Why does it allow me run the patch manually for VTS_01_1.VOB, VTS_01_2.VOB and VTS_01_4.VOB, then?

Quote:
Originally Posted by r0lZ View Post
Of course, it doesn't make sense to display the length on an individual VOB file. The duration displayed by the program will either be the duration of a single VOB only, or will be completely wrong if the first block of the VOB file is not a nav pack, but the program tries to interpret its content anyway.
In other VOB files I've looked at (from different DVDs), the duration in minutes is listed correctly.

Quote:
Originally Posted by r0lZ View Post
You haven't specified which program you have used to display the wrong length, and I guess it's the Windows Explorer. [. . .]
Yes. From Windows 7 Home Premium, Service Pack 1.

DVDPatch did not patch the aspect ratio of the DVD, by the way. The ISO file
that I created presented the VOB files at the correct aspect ratio when played in
VLC Player, but that was only because I had altered the aspect ratio by using
PgcEdit to tick the "Source Picture Letterboxed" in Domain Streams Attributes.
The ISO file opened in VLC Player at the incorrect aspect ratio (before changing
for the sake of the 4:3 menu screen).

I then tried running DVDPatch with the VOB files at the incorrect aspect ratio
(i.e. unaltered by PgcEdit), and the results were an ISO file where the VOB files
display at the incorrect aspect ratio and VLC Player starts up at the incorrect
aspect ratio, too.

The only thing that works to make the files in Title 1 display correctly is using
PgcEdit to change the Domain Streams Attributes in Title 1 by ticking the box
named "Source Picture Letterboxed" to the right of Video: 4:3.

Last edited by Stephe; 26th August 2014 at 22:21.
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Old 27th August 2014, 08:52   #9  |  Link
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OK, post a still picture of the movie, saved with the PgcEdit preview.
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Old 28th August 2014, 09:39   #10  |  Link
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For the sake of thoroughness . . .

This is what VLC Player looks like before the menu loads <http://i57.tinypic.com/scb0pl.jpg>:


This is what the menu looks like when it loads in VLC Player <http://i58.tinypic.com/ng2e6f.jpg>:


This is what the movie looks like in VLC Player without the aspect ratio corrected <http://i59.tinypic.com/6i40so.jpg>:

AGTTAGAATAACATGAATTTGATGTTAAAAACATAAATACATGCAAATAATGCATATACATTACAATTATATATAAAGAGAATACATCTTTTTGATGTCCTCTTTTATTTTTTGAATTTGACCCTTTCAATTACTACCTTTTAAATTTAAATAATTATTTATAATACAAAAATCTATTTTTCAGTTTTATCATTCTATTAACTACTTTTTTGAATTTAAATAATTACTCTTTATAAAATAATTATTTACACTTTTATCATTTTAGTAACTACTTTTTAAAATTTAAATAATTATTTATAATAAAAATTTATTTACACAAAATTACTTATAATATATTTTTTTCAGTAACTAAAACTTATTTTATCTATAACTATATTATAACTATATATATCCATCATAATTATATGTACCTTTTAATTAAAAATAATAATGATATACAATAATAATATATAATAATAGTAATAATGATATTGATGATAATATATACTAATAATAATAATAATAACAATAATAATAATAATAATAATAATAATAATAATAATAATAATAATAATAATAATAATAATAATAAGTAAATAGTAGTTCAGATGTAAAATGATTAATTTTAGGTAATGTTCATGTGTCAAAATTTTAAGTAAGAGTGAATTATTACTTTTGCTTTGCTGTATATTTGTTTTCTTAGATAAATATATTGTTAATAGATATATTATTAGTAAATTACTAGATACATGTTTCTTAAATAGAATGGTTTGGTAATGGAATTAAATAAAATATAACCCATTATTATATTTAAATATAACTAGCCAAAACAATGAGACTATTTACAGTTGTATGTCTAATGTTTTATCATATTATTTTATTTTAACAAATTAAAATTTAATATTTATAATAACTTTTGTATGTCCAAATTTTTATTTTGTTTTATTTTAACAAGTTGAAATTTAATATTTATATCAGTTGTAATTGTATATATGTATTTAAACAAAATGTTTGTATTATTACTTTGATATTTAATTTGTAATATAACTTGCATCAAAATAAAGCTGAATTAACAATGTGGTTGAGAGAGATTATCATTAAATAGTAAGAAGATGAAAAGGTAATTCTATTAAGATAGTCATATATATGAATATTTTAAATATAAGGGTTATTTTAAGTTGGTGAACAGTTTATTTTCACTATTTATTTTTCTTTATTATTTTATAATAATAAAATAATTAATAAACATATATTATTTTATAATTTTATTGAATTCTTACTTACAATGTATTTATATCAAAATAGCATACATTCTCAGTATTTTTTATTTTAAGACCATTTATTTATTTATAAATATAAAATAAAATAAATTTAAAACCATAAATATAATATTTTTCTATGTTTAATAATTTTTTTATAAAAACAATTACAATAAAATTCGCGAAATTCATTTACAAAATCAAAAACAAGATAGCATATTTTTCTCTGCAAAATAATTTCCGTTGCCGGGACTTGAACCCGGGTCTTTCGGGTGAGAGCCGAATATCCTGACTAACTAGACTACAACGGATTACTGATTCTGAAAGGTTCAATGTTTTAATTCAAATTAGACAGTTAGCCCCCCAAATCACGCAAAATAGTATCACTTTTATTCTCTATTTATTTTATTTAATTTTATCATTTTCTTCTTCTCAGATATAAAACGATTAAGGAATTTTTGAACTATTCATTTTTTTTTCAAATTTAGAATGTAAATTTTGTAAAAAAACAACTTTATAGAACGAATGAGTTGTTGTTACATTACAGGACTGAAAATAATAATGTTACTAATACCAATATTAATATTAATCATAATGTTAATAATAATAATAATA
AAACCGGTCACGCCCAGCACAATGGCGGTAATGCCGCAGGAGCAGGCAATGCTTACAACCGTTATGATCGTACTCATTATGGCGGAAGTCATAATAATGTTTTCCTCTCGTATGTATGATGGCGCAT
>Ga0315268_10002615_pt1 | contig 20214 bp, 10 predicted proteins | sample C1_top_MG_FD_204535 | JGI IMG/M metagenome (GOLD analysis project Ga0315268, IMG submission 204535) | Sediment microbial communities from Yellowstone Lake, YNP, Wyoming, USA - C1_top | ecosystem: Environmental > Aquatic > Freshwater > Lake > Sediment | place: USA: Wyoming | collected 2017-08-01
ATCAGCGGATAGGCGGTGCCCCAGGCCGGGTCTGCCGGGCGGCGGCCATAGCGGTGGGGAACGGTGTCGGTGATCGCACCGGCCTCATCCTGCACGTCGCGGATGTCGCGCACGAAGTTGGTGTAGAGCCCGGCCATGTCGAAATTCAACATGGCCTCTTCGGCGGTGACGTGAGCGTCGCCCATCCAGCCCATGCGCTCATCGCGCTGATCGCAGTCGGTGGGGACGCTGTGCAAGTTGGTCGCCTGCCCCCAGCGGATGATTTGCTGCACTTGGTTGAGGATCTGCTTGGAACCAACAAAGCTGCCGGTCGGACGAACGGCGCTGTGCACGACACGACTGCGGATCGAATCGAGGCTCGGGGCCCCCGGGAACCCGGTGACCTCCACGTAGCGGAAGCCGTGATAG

This is what the movie looks like in VLC Player with the aspect ratio corrected <http://i57.tinypic.com/oh44dg.jpg>:


This is what the movie looks like in PgcEdit <http://i58.tinypic.com/2wrlz5l.jpg>:
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Old 28th August 2014, 11:11   #11  |  Link
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OK, it's a 4:3 movie, without black borders. So you MUST select the 4:3 option in Domain Streams Attributes and TURN OFF the source picture letterboxed option. (Have a look at the Domain Stream Attributes of the menu. It is OK, and you should probably use the same settings for the movie.)

If VLC insists to display it incorrectly, just use a good media player. I have always encountered a lot of big bugs with VLC. It's an excellent player to play standalone video files and for the streaming, but it is extremely bad to play DVDs. The extremely large window displayed above is an evidence of the bad quality of VLC: that aspect ratio doesn't exist in the DVD specs, and should therefore never be used when a DVD is played.

Do NOT use VLC to test if your DVD edits are correct, as it will probably lead you in the wrong direction.
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BD3D2MK3D A tool to convert 3D blu-rays to SBS, T&B or FS MKV

Last edited by r0lZ; 28th August 2014 at 11:18.
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Old 3rd September 2014, 17:02   #12  |  Link
TheSkiller
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It's streched out to approx. 2.35:1 in VLC, which makes me suspect the Sequence_Display_Extension (SDE) in the VOBs is set to some (odd) value. I know for a fact that VLC does include SDE in it's aspect ratio decision, whereas other players, and hardware players, pretty much all ignore it and just follow the IFOs.